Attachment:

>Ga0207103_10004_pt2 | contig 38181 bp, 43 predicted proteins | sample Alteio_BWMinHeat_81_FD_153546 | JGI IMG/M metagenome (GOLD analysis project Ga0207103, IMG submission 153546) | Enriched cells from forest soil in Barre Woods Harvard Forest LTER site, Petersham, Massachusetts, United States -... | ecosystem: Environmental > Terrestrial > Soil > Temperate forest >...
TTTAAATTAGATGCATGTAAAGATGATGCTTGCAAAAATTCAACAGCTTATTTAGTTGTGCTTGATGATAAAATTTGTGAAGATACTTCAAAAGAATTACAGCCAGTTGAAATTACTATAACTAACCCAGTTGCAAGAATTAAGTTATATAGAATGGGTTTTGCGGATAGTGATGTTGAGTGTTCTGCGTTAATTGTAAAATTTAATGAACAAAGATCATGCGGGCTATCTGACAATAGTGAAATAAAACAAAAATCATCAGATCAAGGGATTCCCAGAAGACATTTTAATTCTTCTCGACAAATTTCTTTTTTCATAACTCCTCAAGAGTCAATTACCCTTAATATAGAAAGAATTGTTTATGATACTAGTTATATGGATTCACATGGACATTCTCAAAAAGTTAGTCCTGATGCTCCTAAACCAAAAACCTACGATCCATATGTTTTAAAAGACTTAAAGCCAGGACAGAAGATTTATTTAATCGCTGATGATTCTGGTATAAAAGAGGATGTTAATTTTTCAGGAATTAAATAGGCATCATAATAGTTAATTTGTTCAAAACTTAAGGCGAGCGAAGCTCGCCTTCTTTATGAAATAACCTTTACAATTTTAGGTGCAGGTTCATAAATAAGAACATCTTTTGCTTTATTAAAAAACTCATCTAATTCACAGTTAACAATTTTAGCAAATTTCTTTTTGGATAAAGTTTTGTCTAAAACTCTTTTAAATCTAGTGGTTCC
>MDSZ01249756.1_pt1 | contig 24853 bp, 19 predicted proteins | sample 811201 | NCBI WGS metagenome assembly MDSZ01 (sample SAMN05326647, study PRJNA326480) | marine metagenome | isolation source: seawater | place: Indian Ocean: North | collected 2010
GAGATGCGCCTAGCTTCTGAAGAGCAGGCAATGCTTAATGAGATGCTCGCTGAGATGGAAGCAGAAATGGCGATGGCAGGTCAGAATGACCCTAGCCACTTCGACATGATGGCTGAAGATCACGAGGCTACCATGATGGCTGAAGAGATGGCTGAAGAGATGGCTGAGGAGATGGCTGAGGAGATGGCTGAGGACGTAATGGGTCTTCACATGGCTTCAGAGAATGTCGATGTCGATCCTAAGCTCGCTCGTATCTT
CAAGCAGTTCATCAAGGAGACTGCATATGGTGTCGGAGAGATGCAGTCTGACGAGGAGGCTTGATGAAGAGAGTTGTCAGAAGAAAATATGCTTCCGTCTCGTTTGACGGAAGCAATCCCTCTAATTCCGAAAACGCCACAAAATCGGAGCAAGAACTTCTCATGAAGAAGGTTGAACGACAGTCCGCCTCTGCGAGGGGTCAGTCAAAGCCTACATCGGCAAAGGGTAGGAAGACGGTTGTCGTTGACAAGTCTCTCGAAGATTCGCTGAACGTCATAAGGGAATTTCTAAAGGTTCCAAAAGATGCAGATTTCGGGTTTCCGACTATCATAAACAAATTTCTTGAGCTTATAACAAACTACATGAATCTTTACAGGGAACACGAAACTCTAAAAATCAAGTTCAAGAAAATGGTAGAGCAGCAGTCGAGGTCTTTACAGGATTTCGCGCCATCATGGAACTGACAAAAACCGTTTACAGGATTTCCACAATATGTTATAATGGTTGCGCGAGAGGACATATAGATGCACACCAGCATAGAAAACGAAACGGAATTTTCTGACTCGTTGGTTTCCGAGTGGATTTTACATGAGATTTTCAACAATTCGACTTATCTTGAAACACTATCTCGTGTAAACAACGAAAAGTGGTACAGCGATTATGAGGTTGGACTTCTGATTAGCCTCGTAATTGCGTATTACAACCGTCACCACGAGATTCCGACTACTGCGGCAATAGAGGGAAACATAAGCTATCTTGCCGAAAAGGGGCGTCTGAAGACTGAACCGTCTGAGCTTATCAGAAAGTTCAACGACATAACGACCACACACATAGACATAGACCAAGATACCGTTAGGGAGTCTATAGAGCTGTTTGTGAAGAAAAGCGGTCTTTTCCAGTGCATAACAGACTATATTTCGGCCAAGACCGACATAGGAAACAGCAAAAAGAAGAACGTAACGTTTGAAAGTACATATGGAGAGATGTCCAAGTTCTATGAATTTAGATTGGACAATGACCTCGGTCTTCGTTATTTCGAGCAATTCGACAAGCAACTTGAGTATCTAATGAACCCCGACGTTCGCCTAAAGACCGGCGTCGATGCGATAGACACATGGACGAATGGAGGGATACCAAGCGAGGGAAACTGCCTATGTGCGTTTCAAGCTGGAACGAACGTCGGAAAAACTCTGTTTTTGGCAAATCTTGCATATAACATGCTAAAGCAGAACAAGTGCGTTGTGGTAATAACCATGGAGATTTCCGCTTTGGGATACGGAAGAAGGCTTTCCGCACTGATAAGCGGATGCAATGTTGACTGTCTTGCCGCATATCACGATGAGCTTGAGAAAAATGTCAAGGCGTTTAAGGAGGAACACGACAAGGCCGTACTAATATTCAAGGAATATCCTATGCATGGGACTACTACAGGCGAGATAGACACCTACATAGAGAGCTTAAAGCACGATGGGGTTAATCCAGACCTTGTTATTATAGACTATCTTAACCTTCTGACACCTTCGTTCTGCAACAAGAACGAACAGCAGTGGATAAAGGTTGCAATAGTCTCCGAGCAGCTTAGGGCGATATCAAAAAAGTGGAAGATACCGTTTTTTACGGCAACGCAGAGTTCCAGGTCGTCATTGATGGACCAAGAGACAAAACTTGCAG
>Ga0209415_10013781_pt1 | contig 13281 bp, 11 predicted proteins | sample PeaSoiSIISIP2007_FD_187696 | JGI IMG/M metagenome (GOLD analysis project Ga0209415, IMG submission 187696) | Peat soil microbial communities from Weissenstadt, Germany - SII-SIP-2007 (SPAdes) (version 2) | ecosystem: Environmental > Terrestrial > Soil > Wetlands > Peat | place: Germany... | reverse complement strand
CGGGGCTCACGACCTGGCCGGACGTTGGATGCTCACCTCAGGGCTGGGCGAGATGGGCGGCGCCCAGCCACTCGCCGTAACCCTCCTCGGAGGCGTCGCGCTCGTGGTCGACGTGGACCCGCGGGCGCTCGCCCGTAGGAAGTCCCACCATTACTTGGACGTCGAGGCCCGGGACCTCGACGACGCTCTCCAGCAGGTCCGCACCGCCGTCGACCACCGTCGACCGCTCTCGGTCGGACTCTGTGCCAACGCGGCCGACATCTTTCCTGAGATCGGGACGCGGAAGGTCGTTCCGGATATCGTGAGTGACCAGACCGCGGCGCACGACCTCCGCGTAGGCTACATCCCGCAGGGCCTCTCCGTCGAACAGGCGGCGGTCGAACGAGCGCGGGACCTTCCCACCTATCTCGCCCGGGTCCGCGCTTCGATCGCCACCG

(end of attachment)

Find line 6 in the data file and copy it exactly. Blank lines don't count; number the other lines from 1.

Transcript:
>Ga0209415_10013781_pt1 | contig 13281 bp, 11 predicted proteins | sample PeaSoiSIISIP2007_FD_187696 | JGI IMG/M metagenome (GOLD analysis project Ga0209415, IMG submission 187696) | Peat soil microbial communities from Weissenstadt, Germany - SII-SIP-2007 (SPAdes) (version 2) | ecosystem: Environmental > Terrestrial > Soil > Wetlands > Peat | place: Germany... | reverse complement strand